Intro: This is a case of a patient with previous left ventricular assist device (LVAD) pump thrombosis and prior pump exchange, who developed recurrent pump thrombosis refractory to medical treatment and was not a candidate for a re-do pump exchange.
A 57 year old woman with stage D non-ischemic cardiomyopathy was admitted with a Heartware LVAD pump thrombosis. Previous pump thrombosis two years prior resulted in a pump exchange. She had a recent history of a large GI bleed and iron deficiency anemia. She was not a candidate for heart transplant due to obesity. Initial treatment consisted of unfractionated heparin, aspirin, and warfarin. Due to suspected haemolysis she required ongoing blood transfusions.
Her LVAD demonstrated worsening function with an acute increase in watts and flows (>10 l/min) despite an INR of 3.9. She was not a candidate for a third pump in view of scarring, RV failure, and the patient's poor response to inotropes indicating defunctionalisation would not be well tolerated.
Given concern for progression of thrombus despite aggressive anticoagulation it was decided to proceed with delivery of thrombolytics directly into the left ventricle (LV) in order to minimise systemic lytic effects. A 6Fr angled pigtail catheter was advanced into the mid-LV cavity and 10mg Alteplase were administered adjacent to the pump.
There was immediate improvement with the pump power quickly decreasing from 8.1 watts to 4.4, then to 3.5. There were no complications from the procedure.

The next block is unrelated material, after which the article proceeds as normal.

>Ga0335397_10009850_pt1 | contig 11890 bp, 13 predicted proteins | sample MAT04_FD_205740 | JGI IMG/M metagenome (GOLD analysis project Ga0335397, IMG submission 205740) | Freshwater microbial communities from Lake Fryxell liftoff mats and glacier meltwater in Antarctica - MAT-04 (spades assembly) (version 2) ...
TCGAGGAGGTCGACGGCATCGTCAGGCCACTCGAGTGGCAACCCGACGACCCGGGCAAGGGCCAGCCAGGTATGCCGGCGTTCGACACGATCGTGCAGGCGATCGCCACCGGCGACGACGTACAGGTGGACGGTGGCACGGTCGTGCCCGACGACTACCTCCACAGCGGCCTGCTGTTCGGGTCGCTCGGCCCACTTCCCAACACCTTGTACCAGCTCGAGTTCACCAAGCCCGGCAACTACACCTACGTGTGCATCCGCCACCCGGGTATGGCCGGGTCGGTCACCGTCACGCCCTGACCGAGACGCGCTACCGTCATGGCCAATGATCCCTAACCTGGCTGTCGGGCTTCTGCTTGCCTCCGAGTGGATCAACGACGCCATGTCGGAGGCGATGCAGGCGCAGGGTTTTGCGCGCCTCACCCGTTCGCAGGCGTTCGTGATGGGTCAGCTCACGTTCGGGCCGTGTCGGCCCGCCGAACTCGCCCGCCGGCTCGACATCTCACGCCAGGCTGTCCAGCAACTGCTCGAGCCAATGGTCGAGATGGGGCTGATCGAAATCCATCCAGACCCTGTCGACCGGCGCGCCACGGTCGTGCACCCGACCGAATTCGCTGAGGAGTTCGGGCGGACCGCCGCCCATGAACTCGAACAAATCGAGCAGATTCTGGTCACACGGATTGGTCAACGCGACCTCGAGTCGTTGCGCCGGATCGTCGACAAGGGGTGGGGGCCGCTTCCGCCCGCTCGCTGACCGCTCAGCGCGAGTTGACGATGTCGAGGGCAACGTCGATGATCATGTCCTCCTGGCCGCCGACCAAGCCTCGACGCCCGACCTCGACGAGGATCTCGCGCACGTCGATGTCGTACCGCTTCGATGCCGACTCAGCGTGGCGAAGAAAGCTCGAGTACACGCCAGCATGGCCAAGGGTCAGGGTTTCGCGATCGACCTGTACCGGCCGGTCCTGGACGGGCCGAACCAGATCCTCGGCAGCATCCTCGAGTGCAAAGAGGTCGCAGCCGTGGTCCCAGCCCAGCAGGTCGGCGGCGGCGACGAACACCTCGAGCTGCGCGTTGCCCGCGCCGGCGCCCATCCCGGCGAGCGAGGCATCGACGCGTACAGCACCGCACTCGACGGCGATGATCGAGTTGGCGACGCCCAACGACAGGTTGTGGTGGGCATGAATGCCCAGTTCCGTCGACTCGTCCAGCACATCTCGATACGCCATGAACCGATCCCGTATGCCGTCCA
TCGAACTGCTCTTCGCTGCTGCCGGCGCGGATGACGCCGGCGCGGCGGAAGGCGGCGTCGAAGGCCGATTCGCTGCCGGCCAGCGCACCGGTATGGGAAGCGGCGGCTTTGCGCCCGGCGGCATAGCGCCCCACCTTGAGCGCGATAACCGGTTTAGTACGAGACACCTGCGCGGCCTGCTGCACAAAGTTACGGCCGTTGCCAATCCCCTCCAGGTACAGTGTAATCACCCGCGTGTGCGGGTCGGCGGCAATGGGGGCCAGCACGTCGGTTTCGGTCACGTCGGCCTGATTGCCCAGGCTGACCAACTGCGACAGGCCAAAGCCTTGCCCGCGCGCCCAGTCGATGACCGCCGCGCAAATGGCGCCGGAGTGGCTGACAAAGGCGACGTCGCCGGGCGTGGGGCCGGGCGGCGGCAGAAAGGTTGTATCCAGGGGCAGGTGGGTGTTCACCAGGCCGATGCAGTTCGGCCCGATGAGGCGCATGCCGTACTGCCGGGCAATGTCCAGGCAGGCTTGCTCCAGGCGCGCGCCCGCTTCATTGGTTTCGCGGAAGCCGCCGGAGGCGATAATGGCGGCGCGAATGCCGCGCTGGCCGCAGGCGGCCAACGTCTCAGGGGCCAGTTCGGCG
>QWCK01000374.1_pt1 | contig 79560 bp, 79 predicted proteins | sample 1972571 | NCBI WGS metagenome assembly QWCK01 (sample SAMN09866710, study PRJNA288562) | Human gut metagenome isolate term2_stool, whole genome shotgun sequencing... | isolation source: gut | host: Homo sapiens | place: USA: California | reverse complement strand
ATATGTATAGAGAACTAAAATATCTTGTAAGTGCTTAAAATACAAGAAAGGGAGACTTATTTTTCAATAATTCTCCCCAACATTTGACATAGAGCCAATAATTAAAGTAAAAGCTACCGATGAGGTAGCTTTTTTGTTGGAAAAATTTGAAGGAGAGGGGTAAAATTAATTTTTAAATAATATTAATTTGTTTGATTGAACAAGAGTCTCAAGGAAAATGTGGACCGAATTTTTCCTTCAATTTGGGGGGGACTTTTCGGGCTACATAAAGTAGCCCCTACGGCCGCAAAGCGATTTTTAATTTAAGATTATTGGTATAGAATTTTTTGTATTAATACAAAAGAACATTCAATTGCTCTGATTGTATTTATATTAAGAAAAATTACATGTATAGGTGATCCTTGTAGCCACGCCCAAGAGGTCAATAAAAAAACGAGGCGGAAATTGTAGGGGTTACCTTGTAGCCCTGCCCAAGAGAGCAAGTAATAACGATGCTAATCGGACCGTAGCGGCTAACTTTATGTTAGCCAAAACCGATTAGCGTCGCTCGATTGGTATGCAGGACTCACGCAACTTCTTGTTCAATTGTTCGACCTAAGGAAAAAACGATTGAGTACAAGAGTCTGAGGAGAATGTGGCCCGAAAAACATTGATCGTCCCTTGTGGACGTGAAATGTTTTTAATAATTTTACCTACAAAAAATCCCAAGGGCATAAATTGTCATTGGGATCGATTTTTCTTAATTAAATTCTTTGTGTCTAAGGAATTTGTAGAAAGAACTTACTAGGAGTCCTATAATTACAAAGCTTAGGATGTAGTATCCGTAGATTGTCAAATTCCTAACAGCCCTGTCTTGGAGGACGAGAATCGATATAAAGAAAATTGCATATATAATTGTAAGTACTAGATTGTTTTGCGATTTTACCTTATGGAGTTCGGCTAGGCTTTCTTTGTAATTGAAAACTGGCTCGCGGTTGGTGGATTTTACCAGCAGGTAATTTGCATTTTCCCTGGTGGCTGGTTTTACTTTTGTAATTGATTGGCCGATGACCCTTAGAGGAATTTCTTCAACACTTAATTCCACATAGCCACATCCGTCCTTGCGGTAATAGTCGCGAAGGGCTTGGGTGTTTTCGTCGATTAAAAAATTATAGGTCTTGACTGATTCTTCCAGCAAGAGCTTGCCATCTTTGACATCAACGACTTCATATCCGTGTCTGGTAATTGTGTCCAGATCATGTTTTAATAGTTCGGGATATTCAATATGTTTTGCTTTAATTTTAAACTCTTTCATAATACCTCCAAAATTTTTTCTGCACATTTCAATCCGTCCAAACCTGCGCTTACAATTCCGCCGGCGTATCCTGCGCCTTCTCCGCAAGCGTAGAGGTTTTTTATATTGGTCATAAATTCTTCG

This change lasted until the following day, when there were repeat power surges (>5 watts) and flow speeds (>10lpm), consistent with recurrent pump thrombosis despite an INR of 4.4. She continued to require multiple transfusion of blood products.
In view of the short-lived response to intraventricular thrombolysis, no surgical options, and worsening hemodynamics, the patient ultimately decided to transition to hospice care with palliative inotropy.
LVADs, while an important advanced therapy for advanced heart failure, can develop thrombosis, even with optimal anticoagulation. While pump exchange can be done, the risk may be prohibitive. Therefore, in a select subset of patients, intraventricular thrombolysis may be considered. Our case showed an immediate improvement in pump flow speed and power, but cautions us that results may be temporary. Ultimately, this therapy may be considered in a select series of patients who fail to respond to aggressive anticoagulation and are at high risk for bleeding with the use of systemic thrombolysis.